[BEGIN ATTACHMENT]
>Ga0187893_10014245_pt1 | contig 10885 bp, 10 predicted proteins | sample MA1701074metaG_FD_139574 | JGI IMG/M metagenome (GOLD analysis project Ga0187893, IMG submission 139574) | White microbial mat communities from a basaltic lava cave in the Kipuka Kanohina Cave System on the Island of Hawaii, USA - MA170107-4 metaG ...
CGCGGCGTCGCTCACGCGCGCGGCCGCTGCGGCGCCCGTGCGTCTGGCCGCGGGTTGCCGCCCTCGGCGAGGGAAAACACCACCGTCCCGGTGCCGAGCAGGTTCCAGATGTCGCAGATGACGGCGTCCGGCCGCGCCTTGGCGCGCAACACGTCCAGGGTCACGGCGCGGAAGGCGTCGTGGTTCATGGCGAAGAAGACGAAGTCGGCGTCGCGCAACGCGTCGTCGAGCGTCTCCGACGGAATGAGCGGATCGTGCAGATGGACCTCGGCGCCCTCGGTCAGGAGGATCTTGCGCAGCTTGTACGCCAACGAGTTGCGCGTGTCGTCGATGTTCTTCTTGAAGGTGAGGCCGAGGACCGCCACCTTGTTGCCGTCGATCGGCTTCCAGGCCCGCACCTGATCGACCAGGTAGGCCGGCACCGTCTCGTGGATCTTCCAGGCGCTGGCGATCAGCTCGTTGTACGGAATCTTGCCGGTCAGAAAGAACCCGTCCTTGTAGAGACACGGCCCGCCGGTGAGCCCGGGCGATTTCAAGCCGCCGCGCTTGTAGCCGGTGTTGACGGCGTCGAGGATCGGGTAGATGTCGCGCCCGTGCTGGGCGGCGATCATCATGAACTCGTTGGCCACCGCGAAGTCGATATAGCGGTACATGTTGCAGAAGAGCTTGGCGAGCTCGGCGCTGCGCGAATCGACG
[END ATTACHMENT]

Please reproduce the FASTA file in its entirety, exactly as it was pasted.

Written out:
>Ga0187893_10014245_pt1 | contig 10885 bp, 10 predicted proteins | sample MA1701074metaG_FD_139574 | JGI IMG/M metagenome (GOLD analysis project Ga0187893, IMG submission 139574) | White microbial mat communities from a basaltic lava cave in the Kipuka Kanohina Cave System on the Island of Hawaii, USA - MA170107-4 metaG ...
CGCGGCGTCGCTCACGCGCGCGGCCGCTGCGGCGCCCGTGCGTCTGGCCGCGGGTTGCCGCCCTCGGCGAGGGAAAACACCACCGTCCCGGTGCCGAGCAGGTTCCAGATGTCGCAGATGACGGCGTCCGGCCGCGCCTTGGCGCGCAACACGTCCAGGGTCACGGCGCGGAAGGCGTCGTGGTTCATGGCGAAGAAGACGAAGTCGGCGTCGCGCAACGCGTCGTCGAGCGTCTCCGACGGAATGAGCGGATCGTGCAGATGGACCTCGGCGCCCTCGGTCAGGAGGATCTTGCGCAGCTTGTACGCCAACGAGTTGCGCGTGTCGTCGATGTTCTTCTTGAAGGTGAGGCCGAGGACCGCCACCTTGTTGCCGTCGATCGGCTTCCAGGCCCGCACCTGATCGACCAGGTAGGCCGGCACCGTCTCGTGGATCTTCCAGGCGCTGGCGATCAGCTCGTTGTACGGAATCTTGCCGGTCAGAAAGAACCCGTCCTTGTAGAGACACGGCCCGCCGGTGAGCCCGGGCGATTTCAAGCCGCCGCGCTTGTAGCCGGTGTTGACGGCGTCGAGGATCGGGTAGATGTCGCGCCCGTGCTGGGCGGCGATCATCATGAACTCGTTGGCCACCGCGAAGTCGATATAGCGGTACATGTTGCAGAAGAGCTTGGCGAGCTCGGCGCTGCGCGAATCGACG